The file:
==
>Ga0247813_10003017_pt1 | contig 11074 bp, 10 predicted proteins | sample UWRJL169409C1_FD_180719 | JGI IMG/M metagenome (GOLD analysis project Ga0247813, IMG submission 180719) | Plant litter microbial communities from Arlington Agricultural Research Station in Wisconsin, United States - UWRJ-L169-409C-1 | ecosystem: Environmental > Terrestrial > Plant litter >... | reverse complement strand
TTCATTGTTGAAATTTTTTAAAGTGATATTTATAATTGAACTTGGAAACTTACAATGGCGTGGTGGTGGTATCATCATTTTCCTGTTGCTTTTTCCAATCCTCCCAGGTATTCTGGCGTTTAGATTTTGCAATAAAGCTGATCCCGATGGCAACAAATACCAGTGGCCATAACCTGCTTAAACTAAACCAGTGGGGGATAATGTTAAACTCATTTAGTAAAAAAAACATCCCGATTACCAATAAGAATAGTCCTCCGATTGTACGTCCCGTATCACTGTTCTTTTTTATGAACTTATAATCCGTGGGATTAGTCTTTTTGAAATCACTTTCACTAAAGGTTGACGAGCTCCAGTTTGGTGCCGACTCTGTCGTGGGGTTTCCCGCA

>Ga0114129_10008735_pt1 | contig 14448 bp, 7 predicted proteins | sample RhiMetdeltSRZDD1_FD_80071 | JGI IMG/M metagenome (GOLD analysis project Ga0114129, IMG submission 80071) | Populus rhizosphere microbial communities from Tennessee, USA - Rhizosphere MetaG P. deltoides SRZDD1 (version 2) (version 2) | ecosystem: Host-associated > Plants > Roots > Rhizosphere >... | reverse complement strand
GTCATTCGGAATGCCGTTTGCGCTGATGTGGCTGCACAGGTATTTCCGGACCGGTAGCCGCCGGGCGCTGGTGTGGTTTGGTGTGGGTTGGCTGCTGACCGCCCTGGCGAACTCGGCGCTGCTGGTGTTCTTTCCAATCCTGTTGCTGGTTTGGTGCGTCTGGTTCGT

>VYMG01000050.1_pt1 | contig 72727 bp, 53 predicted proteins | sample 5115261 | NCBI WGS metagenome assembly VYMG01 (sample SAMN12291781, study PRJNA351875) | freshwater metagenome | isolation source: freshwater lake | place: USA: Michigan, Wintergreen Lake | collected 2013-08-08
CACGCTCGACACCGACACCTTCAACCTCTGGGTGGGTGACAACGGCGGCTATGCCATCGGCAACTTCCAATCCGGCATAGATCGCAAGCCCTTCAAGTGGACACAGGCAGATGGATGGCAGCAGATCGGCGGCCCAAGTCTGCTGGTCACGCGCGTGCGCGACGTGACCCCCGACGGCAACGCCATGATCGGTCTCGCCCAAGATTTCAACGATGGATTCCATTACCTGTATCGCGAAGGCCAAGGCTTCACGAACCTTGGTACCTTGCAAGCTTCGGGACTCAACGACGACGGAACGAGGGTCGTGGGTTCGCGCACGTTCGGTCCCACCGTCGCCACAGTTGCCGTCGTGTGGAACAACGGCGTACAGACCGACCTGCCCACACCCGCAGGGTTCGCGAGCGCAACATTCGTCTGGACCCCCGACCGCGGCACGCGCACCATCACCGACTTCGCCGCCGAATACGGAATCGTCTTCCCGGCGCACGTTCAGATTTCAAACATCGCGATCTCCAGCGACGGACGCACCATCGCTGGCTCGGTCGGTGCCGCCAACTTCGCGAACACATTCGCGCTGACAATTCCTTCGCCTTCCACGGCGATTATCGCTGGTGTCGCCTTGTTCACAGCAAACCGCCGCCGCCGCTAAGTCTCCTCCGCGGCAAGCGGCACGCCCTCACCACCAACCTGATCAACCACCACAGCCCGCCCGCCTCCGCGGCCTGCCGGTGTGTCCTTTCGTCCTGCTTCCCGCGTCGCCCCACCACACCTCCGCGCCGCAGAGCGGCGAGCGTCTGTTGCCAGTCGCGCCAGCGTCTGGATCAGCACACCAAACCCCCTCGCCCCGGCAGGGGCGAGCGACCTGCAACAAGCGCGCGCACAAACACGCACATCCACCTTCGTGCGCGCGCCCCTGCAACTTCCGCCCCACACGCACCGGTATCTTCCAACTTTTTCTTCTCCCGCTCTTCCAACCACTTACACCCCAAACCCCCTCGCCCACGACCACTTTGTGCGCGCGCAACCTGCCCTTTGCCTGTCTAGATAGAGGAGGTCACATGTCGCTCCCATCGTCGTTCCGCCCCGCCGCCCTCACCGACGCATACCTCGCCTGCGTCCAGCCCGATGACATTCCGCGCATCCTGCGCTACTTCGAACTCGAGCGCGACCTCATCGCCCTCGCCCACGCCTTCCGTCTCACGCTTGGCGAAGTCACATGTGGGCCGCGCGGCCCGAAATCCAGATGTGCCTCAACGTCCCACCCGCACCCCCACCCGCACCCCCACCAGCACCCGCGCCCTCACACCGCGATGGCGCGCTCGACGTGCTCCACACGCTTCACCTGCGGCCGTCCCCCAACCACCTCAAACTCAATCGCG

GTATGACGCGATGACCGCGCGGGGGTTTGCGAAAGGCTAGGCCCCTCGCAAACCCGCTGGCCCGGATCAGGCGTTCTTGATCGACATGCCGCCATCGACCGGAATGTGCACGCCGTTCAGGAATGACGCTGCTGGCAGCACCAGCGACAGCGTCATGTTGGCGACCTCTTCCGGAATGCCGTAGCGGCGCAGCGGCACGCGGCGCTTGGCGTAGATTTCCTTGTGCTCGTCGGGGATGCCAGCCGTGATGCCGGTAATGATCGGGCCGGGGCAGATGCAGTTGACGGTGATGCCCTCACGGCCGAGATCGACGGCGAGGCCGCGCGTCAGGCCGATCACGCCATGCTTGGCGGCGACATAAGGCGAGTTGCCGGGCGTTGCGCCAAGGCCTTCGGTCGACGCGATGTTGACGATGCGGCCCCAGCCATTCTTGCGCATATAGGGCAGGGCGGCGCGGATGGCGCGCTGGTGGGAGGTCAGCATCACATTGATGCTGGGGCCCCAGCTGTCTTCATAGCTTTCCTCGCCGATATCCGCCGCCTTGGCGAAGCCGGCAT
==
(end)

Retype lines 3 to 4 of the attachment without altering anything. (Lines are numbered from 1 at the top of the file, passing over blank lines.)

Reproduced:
>Ga0114129_10008735_pt1 | contig 14448 bp, 7 predicted proteins | sample RhiMetdeltSRZDD1_FD_80071 | JGI IMG/M metagenome (GOLD analysis project Ga0114129, IMG submission 80071) | Populus rhizosphere microbial communities from Tennessee, USA - Rhizosphere MetaG P. deltoides SRZDD1 (version 2) (version 2) | ecosystem: Host-associated > Plants > Roots > Rhizosphere >... | reverse complement strand
GTCATTCGGAATGCCGTTTGCGCTGATGTGGCTGCACAGGTATTTCCGGACCGGTAGCCGCCGGGCGCTGGTGTGGTTTGGTGTGGGTTGGCTGCTGACCGCCCTGGCGAACTCGGCGCTGCTGGTGTTCTTTCCAATCCTGTTGCTGGTTTGGTGCGTCTGGTTCGT